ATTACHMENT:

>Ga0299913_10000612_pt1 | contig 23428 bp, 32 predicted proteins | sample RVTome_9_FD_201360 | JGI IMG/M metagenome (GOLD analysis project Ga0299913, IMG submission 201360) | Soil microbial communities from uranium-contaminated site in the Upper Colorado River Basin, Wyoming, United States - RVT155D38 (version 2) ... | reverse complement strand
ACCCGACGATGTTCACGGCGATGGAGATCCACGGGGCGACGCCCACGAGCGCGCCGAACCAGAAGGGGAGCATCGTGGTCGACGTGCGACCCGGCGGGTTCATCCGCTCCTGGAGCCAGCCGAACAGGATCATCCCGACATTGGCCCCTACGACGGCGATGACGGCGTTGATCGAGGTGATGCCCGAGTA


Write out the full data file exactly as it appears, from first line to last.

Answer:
>Ga0299913_10000612_pt1 | contig 23428 bp, 32 predicted proteins | sample RVTome_9_FD_201360 | JGI IMG/M metagenome (GOLD analysis project Ga0299913, IMG submission 201360) | Soil microbial communities from uranium-contaminated site in the Upper Colorado River Basin, Wyoming, United States - RVT155D38 (version 2) ... | reverse complement strand
ACCCGACGATGTTCACGGCGATGGAGATCCACGGGGCGACGCCCACGAGCGCGCCGAACCAGAAGGGGAGCATCGTGGTCGACGTGCGACCCGGCGGGTTCATCCGCTCCTGGAGCCAGCCGAACAGGATCATCCCGACATTGGCCCCTACGACGGCGATGACGGCGTTGATCGAGGTGATGCCCGAGTA